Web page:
A re-model success: Fresh concession options drive Maple Theater rebirth


The growth of new food and beverage offerings in the movie theatre industry can accompany new construction or become a key reason for a remodel. I thought a specific example of a remodel project that included this factor would be informative and interesting to review. My friend Mark Hanne of The Proctor Companies suggested the Maple Theater in Bloomfield, Michigan, which was just remodeled and opened on Nov. 1 to the delight of its customers and a successful first month.

The Maple Theater is owned by Highline Investments, LLC, which is the holding company and acts as general partner in seven theatre-related entities. The company launched in 2002 with its first investment, Emagine Theaters in Detroit. Currently, they own and operate four different locations and have three locations which are owned and managed by Emagine and Regal Entertainment.

I spoke with Highline owner Jon Goldstein about the remodel project and his company’s direction. He declares, “The vision for our family of theatres is to provide the best customer experience possible, one person at a time. We take a grass-roots approach to everything that we attempt and see ourselves as ‘curators’ of content-driven theatre operators.”

Content is exactly what he has added in the remodel. The Maple Theater is 37 years old, with a well-established client base in a suburb of Detroit. The question for Goldstein became: What can we give customers that will improve their experience with us? He worked with Proctor Companies to redesign and remodel the theatre in a grand makeover. He added a coffee bar, a drink bar and an update to the concession stand and its offerings, among other things. There is free Internet service and he says his company has created an environment that encourages people to linger.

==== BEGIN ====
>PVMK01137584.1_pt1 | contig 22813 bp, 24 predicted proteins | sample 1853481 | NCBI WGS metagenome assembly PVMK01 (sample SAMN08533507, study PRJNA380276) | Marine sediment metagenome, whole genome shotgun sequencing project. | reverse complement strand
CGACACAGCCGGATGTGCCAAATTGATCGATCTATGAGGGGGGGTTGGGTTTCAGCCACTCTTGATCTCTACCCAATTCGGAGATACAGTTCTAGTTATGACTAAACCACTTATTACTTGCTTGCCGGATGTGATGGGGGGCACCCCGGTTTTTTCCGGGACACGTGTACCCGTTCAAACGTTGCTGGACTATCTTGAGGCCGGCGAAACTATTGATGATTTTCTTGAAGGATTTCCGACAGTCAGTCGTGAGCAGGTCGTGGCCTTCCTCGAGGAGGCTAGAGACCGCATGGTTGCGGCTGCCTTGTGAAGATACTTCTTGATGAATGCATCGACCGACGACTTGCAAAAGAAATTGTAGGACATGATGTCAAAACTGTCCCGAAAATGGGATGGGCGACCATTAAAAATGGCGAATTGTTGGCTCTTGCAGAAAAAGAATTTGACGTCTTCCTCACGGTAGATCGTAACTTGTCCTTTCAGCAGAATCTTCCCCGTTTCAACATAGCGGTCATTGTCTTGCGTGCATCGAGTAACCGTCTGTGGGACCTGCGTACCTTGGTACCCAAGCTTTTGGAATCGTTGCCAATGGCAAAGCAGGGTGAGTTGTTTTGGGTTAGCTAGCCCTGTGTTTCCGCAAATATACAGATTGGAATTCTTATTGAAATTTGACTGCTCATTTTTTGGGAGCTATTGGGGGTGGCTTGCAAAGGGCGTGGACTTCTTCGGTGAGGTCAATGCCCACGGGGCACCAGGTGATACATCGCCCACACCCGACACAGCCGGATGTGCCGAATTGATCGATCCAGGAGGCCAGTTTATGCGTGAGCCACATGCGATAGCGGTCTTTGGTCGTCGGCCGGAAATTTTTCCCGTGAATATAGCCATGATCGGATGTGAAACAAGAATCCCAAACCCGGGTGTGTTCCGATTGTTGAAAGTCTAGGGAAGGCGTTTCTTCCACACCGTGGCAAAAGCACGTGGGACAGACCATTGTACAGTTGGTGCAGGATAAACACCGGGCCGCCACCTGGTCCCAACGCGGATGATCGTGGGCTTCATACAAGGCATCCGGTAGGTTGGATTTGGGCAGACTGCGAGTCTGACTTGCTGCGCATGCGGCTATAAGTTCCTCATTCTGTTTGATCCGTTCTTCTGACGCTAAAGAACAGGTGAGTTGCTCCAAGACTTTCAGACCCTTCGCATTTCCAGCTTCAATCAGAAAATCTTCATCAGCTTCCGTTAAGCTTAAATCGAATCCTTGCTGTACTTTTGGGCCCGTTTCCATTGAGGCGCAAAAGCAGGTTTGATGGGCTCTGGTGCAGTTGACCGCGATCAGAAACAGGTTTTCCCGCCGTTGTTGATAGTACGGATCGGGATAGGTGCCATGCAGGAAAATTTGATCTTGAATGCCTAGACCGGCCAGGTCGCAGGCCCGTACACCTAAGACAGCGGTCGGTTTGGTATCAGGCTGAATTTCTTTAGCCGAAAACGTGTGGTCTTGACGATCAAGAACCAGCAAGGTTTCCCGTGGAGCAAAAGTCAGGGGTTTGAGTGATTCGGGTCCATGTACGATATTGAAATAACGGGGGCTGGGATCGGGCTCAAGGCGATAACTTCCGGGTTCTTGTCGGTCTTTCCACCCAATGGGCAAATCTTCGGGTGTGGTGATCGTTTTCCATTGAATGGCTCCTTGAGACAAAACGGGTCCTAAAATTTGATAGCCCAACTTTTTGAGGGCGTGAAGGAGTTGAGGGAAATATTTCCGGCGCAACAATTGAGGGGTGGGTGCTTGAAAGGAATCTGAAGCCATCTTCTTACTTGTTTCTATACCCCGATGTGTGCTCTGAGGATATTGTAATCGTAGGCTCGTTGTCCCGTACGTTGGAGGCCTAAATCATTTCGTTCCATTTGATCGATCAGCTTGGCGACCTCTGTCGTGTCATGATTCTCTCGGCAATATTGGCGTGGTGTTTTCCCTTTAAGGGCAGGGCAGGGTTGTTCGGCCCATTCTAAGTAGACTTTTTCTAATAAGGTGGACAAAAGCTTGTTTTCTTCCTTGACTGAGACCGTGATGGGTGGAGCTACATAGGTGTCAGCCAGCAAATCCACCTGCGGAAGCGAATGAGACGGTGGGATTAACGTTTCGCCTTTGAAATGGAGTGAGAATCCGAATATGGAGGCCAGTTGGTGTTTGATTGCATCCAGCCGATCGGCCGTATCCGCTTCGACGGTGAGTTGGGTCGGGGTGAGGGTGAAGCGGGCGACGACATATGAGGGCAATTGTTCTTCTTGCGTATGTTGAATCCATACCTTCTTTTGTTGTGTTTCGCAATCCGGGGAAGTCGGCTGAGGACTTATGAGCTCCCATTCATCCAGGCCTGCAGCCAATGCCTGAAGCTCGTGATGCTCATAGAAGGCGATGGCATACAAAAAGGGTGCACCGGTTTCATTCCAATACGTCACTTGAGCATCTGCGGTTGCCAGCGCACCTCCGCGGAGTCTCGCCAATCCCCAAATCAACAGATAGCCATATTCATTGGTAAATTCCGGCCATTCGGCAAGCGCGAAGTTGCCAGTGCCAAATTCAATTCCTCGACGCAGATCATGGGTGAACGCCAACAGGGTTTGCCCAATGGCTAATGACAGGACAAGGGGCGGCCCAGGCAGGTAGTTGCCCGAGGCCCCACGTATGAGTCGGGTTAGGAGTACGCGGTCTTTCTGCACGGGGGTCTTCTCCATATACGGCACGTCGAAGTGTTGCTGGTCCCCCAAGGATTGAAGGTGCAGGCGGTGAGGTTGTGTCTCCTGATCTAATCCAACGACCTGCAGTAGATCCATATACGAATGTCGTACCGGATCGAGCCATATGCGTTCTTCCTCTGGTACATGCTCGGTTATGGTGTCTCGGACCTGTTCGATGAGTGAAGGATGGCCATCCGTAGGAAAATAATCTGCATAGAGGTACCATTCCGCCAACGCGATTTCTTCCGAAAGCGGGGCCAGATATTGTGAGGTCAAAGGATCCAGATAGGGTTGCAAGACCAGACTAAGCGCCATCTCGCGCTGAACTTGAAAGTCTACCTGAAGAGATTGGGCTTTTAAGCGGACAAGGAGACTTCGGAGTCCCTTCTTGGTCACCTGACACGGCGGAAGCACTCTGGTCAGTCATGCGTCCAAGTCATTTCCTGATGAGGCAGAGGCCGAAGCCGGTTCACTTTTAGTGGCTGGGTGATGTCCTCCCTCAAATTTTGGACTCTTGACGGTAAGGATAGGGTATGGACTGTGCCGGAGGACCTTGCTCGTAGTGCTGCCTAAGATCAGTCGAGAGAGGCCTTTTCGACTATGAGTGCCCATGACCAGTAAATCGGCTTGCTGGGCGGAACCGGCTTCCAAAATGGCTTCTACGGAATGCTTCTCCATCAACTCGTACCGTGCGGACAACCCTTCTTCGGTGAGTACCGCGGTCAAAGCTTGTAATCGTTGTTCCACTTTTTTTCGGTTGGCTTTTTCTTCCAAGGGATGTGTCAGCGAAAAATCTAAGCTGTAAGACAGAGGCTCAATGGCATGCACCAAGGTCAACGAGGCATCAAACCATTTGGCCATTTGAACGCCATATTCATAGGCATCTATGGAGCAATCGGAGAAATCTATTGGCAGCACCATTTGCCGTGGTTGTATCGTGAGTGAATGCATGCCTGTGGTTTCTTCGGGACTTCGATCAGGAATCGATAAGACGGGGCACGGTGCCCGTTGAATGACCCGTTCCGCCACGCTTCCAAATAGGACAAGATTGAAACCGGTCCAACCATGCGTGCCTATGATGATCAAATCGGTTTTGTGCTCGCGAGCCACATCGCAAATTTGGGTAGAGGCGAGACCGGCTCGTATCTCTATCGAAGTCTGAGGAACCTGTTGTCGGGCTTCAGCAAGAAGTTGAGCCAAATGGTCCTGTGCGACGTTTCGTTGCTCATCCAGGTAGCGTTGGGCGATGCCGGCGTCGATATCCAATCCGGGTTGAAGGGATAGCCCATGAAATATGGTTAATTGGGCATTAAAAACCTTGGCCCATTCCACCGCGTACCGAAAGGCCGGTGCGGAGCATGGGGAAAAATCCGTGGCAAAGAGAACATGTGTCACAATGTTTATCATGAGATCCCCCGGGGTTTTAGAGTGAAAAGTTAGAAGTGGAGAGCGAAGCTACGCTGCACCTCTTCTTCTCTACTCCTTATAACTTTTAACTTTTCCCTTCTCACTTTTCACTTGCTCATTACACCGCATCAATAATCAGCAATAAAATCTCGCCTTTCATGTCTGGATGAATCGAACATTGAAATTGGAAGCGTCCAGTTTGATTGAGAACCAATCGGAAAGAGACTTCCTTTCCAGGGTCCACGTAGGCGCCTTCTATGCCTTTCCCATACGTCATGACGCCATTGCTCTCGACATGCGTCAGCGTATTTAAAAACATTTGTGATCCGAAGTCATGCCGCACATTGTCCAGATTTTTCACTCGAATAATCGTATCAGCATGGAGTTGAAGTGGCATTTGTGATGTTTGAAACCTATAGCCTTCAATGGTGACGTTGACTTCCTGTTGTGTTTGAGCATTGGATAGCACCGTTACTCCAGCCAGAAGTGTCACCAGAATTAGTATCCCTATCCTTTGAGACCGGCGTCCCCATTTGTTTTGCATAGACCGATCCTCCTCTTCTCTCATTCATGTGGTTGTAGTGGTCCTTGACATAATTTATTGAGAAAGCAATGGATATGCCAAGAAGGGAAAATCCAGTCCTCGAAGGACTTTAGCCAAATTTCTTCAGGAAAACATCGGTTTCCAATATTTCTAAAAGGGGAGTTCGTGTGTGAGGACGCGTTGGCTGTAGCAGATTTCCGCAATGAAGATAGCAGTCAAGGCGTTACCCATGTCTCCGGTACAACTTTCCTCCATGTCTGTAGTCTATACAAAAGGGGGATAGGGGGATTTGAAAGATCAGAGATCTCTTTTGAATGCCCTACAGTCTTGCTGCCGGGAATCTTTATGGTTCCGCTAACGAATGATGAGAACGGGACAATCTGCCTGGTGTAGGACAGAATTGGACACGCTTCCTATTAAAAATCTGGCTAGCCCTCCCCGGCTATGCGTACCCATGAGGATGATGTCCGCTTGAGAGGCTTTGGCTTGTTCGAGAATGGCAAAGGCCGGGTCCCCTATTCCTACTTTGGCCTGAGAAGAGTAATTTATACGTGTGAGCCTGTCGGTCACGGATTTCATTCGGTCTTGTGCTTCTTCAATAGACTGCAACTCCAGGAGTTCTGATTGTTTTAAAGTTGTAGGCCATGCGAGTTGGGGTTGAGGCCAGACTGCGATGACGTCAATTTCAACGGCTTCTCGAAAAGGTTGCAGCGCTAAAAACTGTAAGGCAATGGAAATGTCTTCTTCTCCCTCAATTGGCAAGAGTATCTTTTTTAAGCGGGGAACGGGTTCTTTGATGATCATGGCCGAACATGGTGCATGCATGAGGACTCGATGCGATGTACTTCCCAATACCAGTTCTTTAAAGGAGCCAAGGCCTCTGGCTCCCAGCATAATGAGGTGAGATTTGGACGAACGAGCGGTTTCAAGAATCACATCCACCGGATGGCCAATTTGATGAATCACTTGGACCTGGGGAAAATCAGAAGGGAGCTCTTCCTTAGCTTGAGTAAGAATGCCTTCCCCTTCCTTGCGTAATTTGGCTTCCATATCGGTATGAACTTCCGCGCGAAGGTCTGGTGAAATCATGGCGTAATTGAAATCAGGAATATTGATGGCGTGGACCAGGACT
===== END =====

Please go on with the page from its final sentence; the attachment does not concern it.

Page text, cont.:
The coffee bar is the first that Goldstein has added to a theatre. It is open the entire day and brings traffic in early and keeps it steady. It offers coffee from local artisan coffee makers, which helps compete with Starbucks across the street. The owners also serve fresh local foods at the coffee bar but they are still experimenting with a larger food offering and working towards finding the right mix. But Goldstein has been somewhat stunned by the success of the coffee bar and the foot traffic it keeps in the theatre.

The drink bar has also been very successful, which is no surprise as this contribution to the theatre is highly profitable and a natural fit. The Maple offers a full bar, which complements the new look and feel of the theatre and has been much appreciated by the adult clientele.
Goldstein notes that “anything liquid is profitable and is my preference of offerings.”
The concession stand provides a twist on traditional soda as well, offering a variety of beverages to choose from.

The concession stand is also unique in that it offers high-end candies from the Sanders Candy Company, a variety of nuts, and its own popcorn specialties cooked in three different oils. The first is called Pop-N-Olive and consists of popcorn seed, olive oil and sea salt and it has been a wild success. The second is the Classic, which is popcorn seed cooked in canola oil. The third is Sun-Pop, which is popcorn seed, sugar and salt, cooked in sunflower oil. The variety of popcorn is a big hit with customers and is something I am seeing more and more of as I travel around the country. (I think an article should be devoted to this sometime next year.)

You have to be brave to be willing to invest the money and time into a major overhaul of an older theatre, but today you really have to consider it. Today’s customer wants a special experience to accompany the film—that’s what gets them out of the house.

Goldstein speaks with pride and passion about this project. “It is our vision to work harder to provide quality filmed entertainment at fair prices in warm atmospheres.” He also believes that you have to tailor a theatre to meet the specific needs of the customer you are serving, stating, “Our culture is very family-oriented, as my wife Lauren and I run everything ourselves from our home office in Bloomfield Hills. But we give autonomy to each of our managers, which allows them to take ownership in their locations to tailor each operation to the demographics of each unique area.” Offering up a new experience in an old, local, well-loved theatre has given the Maple renewed life.

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